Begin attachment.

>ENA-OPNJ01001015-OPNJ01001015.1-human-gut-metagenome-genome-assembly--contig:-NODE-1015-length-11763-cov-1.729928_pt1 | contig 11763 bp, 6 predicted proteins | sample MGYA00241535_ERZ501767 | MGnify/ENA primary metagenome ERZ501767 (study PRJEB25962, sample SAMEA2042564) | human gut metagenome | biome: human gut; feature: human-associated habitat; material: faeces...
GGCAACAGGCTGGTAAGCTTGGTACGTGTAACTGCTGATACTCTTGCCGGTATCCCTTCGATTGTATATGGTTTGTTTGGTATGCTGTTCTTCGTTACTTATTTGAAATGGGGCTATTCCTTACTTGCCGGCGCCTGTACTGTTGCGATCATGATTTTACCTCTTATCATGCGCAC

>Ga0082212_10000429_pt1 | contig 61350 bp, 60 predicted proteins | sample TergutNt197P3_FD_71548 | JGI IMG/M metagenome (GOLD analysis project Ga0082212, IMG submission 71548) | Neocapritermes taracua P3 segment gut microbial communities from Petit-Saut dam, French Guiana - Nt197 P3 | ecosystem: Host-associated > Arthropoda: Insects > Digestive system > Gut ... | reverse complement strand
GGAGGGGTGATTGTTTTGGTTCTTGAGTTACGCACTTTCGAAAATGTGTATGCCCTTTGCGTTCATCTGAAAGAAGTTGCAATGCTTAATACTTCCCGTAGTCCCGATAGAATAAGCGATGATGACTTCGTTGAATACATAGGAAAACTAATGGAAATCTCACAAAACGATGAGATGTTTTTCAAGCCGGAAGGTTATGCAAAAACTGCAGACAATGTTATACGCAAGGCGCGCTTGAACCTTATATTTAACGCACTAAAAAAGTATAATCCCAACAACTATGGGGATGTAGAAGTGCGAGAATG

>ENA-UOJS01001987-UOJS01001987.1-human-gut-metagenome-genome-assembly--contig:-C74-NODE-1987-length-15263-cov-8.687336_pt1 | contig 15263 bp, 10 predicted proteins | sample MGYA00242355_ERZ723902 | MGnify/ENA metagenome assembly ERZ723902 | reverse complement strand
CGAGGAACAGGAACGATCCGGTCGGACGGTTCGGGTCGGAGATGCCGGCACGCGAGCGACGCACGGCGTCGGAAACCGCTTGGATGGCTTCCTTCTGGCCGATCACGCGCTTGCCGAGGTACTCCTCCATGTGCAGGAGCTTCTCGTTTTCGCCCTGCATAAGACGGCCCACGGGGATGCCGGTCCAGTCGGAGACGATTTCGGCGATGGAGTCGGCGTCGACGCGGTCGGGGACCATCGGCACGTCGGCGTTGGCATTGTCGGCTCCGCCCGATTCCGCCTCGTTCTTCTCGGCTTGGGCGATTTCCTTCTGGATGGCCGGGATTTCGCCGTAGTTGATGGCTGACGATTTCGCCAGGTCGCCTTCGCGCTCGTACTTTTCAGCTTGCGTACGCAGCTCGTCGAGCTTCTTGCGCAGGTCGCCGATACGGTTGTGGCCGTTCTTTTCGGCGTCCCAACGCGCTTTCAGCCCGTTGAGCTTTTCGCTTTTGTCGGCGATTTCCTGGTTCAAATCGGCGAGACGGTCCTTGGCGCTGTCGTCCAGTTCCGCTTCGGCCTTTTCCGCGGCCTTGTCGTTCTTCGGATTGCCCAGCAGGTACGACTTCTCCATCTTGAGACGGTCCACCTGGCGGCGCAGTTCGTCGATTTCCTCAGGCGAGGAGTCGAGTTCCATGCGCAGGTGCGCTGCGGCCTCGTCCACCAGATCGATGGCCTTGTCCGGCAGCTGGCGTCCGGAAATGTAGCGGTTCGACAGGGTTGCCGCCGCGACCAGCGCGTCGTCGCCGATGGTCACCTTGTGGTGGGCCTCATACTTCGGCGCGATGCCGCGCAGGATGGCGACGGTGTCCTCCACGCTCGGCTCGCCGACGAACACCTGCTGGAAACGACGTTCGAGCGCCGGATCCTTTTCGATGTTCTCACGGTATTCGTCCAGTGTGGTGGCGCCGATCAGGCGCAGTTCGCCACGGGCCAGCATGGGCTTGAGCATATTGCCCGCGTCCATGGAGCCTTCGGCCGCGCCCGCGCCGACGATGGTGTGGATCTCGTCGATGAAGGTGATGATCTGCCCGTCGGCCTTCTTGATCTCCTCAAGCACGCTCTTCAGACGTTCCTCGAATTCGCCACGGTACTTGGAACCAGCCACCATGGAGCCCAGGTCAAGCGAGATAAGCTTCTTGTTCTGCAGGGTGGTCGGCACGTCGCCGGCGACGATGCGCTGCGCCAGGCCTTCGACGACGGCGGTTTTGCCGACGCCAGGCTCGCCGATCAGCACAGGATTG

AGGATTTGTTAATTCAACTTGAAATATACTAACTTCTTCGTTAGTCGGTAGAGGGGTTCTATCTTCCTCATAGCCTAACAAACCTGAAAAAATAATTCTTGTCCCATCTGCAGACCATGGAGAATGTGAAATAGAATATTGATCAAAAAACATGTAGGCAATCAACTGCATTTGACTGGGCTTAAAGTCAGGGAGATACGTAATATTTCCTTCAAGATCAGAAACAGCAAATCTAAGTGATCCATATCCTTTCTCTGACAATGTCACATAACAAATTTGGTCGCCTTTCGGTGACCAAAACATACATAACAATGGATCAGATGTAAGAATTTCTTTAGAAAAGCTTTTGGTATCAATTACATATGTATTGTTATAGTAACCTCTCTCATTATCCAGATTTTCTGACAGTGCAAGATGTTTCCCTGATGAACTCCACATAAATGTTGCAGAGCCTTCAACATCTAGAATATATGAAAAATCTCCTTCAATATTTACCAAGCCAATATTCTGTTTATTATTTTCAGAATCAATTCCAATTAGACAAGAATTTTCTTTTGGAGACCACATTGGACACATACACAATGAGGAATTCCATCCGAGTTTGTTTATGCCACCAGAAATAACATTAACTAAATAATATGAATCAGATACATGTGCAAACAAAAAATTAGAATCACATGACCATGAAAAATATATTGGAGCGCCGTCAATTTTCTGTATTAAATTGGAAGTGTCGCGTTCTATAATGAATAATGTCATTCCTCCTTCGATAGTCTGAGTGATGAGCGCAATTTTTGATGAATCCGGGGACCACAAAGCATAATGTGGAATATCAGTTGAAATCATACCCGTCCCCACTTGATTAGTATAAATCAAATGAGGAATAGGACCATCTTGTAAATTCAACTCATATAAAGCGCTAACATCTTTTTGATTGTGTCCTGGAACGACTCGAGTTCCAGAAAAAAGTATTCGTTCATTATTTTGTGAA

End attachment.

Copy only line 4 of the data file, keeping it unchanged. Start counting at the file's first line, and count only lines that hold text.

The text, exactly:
GGAGGGGTGATTGTTTTGGTTCTTGAGTTACGCACTTTCGAAAATGTGTATGCCCTTTGCGTTCATCTGAAAGAAGTTGCAATGCTTAATACTTCCCGTAGTCCCGATAGAATAAGCGATGATGACTTCGTTGAATACATAGGAAAACTAATGGAAATCTCACAAAACGATGAGATGTTTTTCAAGCCGGAAGGTTATGCAAAAACTGCAGACAATGTTATACGCAAGGCGCGCTTGAACCTTATATTTAACGCACTAAAAAAGTATAATCCCAACAACTATGGGGATGTAGAAGTGCGAGAATG